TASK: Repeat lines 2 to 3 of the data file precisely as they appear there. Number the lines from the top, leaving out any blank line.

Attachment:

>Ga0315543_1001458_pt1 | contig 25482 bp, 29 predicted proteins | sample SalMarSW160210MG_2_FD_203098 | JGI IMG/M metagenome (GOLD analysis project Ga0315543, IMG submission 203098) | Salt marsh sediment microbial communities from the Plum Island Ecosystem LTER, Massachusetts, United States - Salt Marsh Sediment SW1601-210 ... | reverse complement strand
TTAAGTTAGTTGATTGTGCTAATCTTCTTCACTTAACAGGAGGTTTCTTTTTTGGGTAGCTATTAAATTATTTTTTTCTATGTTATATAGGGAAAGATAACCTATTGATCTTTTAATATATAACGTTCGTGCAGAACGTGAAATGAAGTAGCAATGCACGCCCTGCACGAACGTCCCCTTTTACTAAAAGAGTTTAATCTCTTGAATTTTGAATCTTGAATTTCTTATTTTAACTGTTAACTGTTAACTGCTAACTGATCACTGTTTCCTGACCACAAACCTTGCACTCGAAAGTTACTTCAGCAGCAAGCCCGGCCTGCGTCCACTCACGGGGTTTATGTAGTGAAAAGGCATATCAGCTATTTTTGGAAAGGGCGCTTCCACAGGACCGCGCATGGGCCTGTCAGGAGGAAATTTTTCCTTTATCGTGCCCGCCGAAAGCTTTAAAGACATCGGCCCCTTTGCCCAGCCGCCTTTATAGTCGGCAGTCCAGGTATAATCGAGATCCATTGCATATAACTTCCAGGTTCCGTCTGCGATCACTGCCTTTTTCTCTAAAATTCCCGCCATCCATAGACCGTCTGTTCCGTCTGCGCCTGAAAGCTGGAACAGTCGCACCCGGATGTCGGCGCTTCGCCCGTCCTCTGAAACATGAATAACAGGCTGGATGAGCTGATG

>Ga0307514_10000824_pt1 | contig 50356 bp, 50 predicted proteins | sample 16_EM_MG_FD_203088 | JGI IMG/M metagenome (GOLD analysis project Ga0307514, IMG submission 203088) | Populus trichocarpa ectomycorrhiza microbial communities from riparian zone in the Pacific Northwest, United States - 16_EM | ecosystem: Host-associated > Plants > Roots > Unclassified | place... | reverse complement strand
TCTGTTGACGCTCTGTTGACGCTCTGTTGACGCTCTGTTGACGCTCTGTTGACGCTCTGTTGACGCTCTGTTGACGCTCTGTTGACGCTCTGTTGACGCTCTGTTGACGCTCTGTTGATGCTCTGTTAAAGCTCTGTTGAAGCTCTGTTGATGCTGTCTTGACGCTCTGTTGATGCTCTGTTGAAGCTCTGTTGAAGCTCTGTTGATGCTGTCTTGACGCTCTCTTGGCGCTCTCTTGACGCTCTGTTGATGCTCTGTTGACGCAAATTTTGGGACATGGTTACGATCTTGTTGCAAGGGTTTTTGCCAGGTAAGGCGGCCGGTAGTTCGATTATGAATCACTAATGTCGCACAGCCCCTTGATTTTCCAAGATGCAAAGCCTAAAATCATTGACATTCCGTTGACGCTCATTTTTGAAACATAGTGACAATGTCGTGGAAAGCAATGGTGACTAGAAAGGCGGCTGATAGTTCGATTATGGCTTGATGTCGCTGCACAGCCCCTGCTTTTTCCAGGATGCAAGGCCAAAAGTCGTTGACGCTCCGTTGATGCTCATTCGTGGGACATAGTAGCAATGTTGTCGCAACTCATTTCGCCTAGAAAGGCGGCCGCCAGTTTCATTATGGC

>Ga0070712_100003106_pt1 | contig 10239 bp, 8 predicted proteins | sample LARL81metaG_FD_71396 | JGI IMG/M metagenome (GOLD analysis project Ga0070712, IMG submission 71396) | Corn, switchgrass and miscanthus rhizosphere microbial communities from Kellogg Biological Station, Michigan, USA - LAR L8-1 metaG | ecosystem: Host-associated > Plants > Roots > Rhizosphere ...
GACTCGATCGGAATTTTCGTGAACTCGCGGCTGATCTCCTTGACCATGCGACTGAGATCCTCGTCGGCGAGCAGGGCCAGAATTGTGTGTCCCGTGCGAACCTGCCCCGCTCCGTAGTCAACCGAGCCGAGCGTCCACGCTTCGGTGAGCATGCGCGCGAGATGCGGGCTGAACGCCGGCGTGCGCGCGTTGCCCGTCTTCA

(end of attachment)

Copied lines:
TTAAGTTAGTTGATTGTGCTAATCTTCTTCACTTAACAGGAGGTTTCTTTTTTGGGTAGCTATTAAATTATTTTTTTCTATGTTATATAGGGAAAGATAACCTATTGATCTTTTAATATATAACGTTCGTGCAGAACGTGAAATGAAGTAGCAATGCACGCCCTGCACGAACGTCCCCTTTTACTAAAAGAGTTTAATCTCTTGAATTTTGAATCTTGAATTTCTTATTTTAACTGTTAACTGTTAACTGCTAACTGATCACTGTTTCCTGACCACAAACCTTGCACTCGAAAGTTACTTCAGCAGCAAGCCCGGCCTGCGTCCACTCACGGGGTTTATGTAGTGAAAAGGCATATCAGCTATTTTTGGAAAGGGCGCTTCCACAGGACCGCGCATGGGCCTGTCAGGAGGAAATTTTTCCTTTATCGTGCCCGCCGAAAGCTTTAAAGACATCGGCCCCTTTGCCCAGCCGCCTTTATAGTCGGCAGTCCAGGTATAATCGAGATCCATTGCATATAACTTCCAGGTTCCGTCTGCGATCACTGCCTTTTTCTCTAAAATTCCCGCCATCCATAGACCGTCTGTTCCGTCTGCGCCTGAAAGCTGGAACAGTCGCACCCGGATGTCGGCGCTTCGCCCGTCCTCTGAAACATGAATAACAGGCTGGATGAGCTGATG

>Ga0307514_10000824_pt1 | contig 50356 bp, 50 predicted proteins | sample 16_EM_MG_FD_203088 | JGI IMG/M metagenome (GOLD analysis project Ga0307514, IMG submission 203088) | Populus trichocarpa ectomycorrhiza microbial communities from riparian zone in the Pacific Northwest, United States - 16_EM | ecosystem: Host-associated > Plants > Roots > Unclassified | place... | reverse complement strand